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    The Magic Lantern Society  


New Light on Old Media  

Welcome to Issue 21 of New Light on Old Media
 

This outdoor scene from the Adelaide Fringe Festival, which has been running through February, features a sequence created by South Australian projection artists Illuminart and is displayed each evening on the wall of the South Australian Museum and State Library.  Part of an ongoing celebration of aboriginal art and story-telling, TANGKUINYENDI YABARRA (A Dreaming Light), is the largest ever architectural projection project in South Australia showcasing aboriginal culture. You can discover more about the work of Illuminart here and the background to their current project here.


More information about the Magic Lantern Society and how to join can be found at the bottom of this page.

 

Mervyn Heard, Editor

Muybridge the Movie

One of the more way-out productions receiving its premiere at the Sundance Film Festival in Utah was a short feature film from animator Drew Charles. The Emperor of Time tells the story of Eadweard Muybridge as if experienced through a handheld mutoscope device. It has all the feel of a Western and even stars an 81 year old actor Richard Evans, who was a regular in the 50's TV series Gunsmoke and Bonanza. This is Drew's third project for the Festival. You can see the trailer here. For more information about this idiosyncratic artist you might like to read this article in the Seattle Times.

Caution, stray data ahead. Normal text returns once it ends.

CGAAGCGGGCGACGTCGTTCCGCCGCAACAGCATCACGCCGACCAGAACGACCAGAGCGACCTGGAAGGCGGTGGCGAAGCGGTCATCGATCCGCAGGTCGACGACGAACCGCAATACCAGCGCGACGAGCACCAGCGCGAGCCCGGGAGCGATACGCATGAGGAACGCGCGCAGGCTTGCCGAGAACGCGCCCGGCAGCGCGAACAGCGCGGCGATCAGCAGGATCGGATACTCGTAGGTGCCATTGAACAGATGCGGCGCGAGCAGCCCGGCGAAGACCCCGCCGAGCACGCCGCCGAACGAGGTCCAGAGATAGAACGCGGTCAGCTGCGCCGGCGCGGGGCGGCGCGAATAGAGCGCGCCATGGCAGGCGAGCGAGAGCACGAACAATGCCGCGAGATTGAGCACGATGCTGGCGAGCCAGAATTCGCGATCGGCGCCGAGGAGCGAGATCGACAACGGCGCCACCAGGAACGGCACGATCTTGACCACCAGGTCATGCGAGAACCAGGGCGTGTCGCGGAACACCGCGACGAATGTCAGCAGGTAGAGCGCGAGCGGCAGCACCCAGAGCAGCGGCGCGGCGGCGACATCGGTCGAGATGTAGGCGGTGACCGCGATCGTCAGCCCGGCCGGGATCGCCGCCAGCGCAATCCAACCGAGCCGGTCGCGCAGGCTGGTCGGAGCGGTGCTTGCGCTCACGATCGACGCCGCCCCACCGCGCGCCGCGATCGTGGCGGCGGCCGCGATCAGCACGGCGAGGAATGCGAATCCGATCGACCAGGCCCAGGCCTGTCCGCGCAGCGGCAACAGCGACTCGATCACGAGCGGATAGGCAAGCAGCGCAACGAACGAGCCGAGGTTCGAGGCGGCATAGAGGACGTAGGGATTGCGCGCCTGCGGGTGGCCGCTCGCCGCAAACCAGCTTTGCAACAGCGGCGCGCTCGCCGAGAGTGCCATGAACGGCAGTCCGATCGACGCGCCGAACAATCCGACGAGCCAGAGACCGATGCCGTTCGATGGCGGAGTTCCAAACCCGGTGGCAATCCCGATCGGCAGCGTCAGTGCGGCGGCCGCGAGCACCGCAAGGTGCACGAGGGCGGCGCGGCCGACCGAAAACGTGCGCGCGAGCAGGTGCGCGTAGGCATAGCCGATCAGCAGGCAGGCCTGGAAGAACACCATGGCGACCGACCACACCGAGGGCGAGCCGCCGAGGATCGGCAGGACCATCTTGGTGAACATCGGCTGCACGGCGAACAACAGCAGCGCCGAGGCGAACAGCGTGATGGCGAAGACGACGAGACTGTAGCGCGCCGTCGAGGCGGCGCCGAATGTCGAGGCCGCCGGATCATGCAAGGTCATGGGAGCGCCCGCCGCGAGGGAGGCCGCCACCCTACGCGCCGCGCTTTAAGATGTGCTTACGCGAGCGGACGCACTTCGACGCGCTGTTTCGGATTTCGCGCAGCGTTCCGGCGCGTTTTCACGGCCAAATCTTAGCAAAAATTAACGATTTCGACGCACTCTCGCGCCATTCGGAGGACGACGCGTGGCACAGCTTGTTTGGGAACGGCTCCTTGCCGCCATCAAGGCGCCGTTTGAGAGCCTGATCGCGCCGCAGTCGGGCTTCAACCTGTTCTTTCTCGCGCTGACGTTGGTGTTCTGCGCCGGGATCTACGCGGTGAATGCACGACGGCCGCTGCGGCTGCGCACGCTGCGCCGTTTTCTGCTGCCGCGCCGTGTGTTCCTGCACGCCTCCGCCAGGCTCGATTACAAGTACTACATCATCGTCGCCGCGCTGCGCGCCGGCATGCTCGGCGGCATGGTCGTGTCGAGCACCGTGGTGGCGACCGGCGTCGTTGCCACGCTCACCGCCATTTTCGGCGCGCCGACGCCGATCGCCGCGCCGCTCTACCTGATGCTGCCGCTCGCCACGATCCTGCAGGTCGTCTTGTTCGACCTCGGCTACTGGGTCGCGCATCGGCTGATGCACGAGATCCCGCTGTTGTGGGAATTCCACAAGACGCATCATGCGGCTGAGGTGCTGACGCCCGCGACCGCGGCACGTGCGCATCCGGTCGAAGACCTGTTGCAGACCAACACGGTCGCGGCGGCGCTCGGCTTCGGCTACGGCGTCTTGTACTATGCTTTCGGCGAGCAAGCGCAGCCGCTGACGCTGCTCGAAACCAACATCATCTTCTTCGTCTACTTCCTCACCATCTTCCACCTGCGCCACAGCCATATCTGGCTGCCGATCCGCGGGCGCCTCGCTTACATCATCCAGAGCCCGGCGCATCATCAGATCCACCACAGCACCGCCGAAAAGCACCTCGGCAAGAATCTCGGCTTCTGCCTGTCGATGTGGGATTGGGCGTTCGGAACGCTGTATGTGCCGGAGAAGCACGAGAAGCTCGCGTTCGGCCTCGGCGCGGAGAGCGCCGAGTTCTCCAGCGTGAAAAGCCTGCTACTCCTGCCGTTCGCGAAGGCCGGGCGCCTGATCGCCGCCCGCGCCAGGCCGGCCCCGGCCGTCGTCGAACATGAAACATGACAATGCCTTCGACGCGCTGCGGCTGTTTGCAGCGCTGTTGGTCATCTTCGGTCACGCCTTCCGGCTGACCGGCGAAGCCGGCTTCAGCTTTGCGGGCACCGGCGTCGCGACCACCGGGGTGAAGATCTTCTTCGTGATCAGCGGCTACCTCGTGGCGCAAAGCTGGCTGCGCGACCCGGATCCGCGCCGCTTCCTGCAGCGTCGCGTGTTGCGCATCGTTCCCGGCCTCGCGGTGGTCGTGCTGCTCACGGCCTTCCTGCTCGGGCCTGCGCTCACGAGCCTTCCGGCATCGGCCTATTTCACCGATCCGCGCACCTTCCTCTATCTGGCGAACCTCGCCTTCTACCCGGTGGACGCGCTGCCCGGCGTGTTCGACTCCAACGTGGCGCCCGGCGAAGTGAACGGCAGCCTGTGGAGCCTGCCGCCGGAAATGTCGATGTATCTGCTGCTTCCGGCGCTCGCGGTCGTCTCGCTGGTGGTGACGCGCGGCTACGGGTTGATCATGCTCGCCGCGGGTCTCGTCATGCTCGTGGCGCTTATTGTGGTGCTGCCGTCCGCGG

Enough with the zoetropes already!

It seems that everyone has suddenly become fascinated by zoetropes.  Even major commercial companies have begun to feature 3 dimensional zoetropes in their advertising campaigns.  Stella Artois and Coca Cola  have spent small fortunes on constructing and filming complicated versions of this early Victorian optical toy. Stella Artois has even paid Matt Damon to front their finished glass-terpiece.  But taking the biscuit is a joint enterprise by Airbnb  and TBWA\Singapore, a small corner of which is shown above. This construction is almost 12 metres in circumference with 1,256 moving parts. You can view the completed Airbnb advertisement and, better still, 'Behind the Scenes' footage here at Adnews. And if you're not too giddy afterwards you might like to check out the two other versions for Stella Artois and Coca-Cola Fuze Tea.

 

A Long View of the River Thames



 

In 1829 Samuel Leigh published his hand-painted panorama of the River Thames. The panorama was 60 feet long and remarkable, not just for its length, but for the extraordinary detail it contained, even down to the labelling of the residents and buildings occupying the river bank. 
Now, as a result of a lengthy digital conservation project undertaken by John R Inglis and Jill Sanders a book has been published, Panorama of the Thames - A Riverside View of Georgian London,
offering an overview and sectional reprint of the original.   You can see a video showing the restoration of the panorama on their specially dedicated project site here.  And you can buy a copy of this very beautiful book here.